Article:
TOYOUMI Kenta Solo Exhibition- Phantom Banquet – Passing on the Core Bone of Urushi-

TOYOUMI Kenta Solo Exhibition- Phantom Banquet – Passing on the Core Bone of Urushi-

Period :
November 29th(Sat) through December 18th(Fri)

Artist present in gallery:
November 28th & 29th
December 5th,6th,12th,13th &18th

1988 Born in Osaka
2018 MFA from Kanazawa College of Arts, Graduate School of Arts and Crafts,
Ph.D. in the field of lacquerware
2018 - 2020 Full-time Lecturer at Koubun Gakuen Girls’ High School, Art Course
2020 - Specialist at Kanazawa Utatsuyama Kogei Kobo
2015 Mitsubishi Corporation Art Gate Program Scholarship
2016 Japanese Arts and Culture Scholarship
2017 Sato International Cultural Scholarship Foundation 27th Annual Scholarship

2017 Tobe Maki Foundation Scholarship


Urushi, as I believe, has "inheritance" immanent in itself. I would like to make this exhibition an opportunity to reconsider the "inheritance" within Urushi, apart from simply succeeding the traditional culture and techniques.
The history of Urushi dates back to Jomon period and continues still nowadays.
Having been passed down and transmitted over generations, shouldn’t this latent feature of the Urushi be called “hereditary”?
At considering its “hereditary”feature, let me refer to the term “generativity”,
which the psychologist Erikson introduced in his theory of psychological development of human beings.
“Generativity” is a word coined by Erikson. He divides human development into eight stages, and this generativity is the seventh stage. It is the stage where a person enters adulthood and produces various things, including childbirth and hence very often been expressed as”reproduction” stage.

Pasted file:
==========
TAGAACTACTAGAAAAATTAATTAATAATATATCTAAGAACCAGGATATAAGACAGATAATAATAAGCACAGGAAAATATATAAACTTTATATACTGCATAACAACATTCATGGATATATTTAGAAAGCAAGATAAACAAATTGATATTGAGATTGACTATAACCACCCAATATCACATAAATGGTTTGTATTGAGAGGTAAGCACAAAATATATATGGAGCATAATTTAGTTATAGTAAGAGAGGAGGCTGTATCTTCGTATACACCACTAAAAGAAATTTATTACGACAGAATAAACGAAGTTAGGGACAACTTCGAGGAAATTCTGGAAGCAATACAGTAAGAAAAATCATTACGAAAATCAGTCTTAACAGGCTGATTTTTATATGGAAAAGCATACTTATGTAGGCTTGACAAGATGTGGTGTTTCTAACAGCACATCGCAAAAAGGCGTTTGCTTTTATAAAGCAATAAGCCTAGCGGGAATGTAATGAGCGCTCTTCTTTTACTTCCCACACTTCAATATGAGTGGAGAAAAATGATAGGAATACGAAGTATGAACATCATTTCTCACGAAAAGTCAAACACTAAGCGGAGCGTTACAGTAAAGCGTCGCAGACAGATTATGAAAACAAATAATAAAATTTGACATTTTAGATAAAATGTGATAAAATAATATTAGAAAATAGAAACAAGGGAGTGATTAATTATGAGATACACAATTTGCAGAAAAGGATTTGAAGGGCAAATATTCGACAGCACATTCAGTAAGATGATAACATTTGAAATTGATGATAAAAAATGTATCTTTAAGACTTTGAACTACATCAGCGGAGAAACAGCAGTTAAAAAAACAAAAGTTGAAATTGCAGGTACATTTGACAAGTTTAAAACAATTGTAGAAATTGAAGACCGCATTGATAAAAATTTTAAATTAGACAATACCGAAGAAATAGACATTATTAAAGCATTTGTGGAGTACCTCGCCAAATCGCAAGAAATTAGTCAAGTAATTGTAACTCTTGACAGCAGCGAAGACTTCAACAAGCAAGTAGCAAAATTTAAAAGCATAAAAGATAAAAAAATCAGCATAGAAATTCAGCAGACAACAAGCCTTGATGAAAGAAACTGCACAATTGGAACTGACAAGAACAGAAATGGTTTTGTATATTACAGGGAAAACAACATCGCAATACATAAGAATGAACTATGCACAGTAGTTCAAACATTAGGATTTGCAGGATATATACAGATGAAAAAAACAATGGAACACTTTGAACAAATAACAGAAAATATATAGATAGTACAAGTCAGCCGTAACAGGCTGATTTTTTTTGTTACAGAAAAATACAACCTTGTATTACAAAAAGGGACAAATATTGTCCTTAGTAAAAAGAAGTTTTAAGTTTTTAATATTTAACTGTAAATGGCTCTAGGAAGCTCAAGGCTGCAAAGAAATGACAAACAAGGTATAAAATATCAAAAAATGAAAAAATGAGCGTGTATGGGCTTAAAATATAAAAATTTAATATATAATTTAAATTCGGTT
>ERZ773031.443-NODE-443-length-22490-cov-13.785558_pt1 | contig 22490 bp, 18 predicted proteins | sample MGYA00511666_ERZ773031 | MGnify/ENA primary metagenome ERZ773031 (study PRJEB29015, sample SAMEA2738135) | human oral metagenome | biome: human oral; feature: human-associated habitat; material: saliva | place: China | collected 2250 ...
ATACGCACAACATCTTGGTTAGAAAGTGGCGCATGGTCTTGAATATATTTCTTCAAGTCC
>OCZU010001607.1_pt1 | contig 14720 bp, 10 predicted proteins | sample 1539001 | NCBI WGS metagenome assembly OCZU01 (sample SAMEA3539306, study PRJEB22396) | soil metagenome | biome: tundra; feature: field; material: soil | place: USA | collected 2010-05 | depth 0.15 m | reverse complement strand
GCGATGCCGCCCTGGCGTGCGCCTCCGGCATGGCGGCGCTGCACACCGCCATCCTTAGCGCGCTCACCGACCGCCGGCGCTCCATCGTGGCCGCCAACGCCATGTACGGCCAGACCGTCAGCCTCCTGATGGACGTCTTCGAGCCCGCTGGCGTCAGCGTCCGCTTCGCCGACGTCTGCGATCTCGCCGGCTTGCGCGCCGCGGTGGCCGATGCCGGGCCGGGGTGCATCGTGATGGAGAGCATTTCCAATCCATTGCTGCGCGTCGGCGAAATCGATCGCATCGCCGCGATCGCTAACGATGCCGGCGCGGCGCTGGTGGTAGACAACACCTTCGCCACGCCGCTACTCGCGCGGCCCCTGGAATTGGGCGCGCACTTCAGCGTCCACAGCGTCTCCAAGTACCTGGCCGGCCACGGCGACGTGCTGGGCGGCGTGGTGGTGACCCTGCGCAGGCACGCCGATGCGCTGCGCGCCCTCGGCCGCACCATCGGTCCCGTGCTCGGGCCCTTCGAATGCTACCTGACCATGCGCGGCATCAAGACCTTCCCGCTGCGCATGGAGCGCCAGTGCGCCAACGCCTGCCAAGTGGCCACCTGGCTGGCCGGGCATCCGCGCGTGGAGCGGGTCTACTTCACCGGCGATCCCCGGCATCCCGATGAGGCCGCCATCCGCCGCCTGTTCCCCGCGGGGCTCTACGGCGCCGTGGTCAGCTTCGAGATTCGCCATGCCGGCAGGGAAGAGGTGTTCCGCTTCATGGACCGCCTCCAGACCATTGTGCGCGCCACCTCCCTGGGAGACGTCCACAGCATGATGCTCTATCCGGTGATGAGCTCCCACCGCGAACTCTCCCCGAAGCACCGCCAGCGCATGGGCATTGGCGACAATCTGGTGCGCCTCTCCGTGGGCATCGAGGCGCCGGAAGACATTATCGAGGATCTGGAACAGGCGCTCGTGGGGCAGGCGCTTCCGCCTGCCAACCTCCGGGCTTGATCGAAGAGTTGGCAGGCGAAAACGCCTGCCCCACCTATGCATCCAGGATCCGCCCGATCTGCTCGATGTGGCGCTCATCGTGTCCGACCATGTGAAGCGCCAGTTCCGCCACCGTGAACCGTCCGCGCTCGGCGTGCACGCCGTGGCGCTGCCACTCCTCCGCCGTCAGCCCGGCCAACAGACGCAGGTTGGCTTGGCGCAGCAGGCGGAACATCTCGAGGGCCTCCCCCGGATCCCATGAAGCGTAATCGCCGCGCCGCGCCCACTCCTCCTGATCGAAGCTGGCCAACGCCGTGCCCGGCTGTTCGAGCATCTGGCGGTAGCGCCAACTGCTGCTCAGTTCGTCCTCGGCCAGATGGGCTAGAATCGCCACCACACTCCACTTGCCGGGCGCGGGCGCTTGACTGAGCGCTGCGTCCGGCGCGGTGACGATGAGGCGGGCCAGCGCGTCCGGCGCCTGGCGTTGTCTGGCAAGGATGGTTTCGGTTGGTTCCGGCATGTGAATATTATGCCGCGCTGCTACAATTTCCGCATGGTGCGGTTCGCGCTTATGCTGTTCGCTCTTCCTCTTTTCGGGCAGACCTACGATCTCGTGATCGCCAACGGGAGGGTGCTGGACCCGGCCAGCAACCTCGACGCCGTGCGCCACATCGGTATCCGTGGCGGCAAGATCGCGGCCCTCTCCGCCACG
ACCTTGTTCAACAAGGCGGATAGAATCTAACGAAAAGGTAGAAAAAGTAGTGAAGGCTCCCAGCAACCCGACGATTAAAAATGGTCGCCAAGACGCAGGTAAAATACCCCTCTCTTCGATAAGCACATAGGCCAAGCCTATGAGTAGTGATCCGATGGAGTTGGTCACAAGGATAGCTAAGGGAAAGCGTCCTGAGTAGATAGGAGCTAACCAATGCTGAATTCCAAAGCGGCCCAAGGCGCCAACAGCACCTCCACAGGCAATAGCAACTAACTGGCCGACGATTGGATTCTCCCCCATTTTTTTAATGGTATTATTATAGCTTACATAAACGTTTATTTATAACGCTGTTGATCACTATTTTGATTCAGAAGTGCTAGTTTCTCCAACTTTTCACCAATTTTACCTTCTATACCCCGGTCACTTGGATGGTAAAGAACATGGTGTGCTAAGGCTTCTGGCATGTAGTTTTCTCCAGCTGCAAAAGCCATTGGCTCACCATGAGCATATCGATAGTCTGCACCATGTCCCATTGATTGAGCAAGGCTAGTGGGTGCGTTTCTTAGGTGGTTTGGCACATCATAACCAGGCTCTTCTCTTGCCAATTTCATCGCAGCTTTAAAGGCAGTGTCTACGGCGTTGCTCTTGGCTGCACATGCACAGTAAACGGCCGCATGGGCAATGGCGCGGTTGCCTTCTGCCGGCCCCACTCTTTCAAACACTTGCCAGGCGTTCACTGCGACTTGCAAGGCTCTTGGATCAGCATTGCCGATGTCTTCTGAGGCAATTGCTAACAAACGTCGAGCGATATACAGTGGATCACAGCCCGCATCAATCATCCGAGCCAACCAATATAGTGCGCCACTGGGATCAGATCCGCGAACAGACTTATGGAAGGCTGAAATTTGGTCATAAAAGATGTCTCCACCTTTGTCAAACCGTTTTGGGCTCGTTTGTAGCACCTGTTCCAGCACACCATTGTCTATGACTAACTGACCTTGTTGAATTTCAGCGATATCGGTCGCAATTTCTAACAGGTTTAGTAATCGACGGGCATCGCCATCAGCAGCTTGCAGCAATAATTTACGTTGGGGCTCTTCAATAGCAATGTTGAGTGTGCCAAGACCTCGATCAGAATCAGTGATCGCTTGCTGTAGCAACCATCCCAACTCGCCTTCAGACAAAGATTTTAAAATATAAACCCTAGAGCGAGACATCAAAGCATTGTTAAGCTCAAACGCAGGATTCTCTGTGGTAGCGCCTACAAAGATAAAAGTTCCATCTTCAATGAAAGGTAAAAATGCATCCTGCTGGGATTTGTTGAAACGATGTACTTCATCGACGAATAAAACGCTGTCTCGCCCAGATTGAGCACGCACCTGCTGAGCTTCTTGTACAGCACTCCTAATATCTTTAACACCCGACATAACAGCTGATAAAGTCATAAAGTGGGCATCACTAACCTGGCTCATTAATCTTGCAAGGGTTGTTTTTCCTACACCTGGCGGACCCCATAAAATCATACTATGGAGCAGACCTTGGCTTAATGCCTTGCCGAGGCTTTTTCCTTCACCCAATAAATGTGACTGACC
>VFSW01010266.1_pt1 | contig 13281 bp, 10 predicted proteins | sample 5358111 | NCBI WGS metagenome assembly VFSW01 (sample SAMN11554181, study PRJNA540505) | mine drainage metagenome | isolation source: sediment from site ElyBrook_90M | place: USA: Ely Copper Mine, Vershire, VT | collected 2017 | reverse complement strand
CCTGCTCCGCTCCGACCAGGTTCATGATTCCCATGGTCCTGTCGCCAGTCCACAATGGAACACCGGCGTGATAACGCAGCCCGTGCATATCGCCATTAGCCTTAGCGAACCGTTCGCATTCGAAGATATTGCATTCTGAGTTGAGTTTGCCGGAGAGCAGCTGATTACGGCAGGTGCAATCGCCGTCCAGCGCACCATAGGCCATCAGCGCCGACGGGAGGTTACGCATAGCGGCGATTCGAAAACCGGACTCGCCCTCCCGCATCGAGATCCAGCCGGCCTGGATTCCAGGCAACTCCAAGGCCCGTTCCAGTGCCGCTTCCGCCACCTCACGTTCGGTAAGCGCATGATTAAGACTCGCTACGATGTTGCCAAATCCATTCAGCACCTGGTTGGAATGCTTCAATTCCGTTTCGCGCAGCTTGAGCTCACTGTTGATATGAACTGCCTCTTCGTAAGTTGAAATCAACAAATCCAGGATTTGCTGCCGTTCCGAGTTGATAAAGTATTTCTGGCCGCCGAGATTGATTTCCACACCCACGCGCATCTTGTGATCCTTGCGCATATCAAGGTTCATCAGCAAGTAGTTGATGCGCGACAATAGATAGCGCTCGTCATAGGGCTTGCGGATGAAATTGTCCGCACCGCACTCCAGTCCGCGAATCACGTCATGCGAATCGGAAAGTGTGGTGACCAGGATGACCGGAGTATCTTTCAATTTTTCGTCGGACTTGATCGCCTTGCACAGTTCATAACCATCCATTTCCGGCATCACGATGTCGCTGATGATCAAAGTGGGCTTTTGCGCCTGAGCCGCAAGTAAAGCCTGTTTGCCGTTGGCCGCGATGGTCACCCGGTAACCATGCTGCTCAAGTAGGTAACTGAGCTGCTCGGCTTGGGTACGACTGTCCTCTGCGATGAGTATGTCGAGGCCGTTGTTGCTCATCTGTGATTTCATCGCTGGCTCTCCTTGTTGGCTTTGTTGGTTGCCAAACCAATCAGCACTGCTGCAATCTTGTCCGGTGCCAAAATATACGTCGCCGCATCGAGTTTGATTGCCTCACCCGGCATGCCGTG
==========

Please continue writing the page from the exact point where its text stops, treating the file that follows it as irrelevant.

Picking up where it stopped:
Today, the concept of "generativity" does not refer only to reproduction, but is widely used as “succession over generations” or “ generational” with the concept of raising and caring for the next generation.
Since Urushi is a natural sap, people tend to conceptualize “vitality” in it.  I myself, however, have long been feeling somewhat uneasy about the expression.  The compositional concept of “natural sap = vitality" reminds me of something like a scary fanatical animism believer.
Whether Urushi is a natural sap or not, I would say, it could be nothing more than an element and none a fundamental absoluteness.
However, I can't deny that in the process of making and working with Urushi, one feels in some way or other a sense of vitality. What, then, is the factor of this vague sense of vitality?
Based on the aforementioned concept of generativity, it seems to me that the chain of "reproduction" and “inheritance" transmitted from generation to generation from the Jomon period to the present day, could be the factor that bounds up with the "vitality" one senses in Urushi.  Urushi may be a sort of an existence that imposes human beings a sense of mission to "transmit" the Urushi and it keeps working on human beings for its self-survival.

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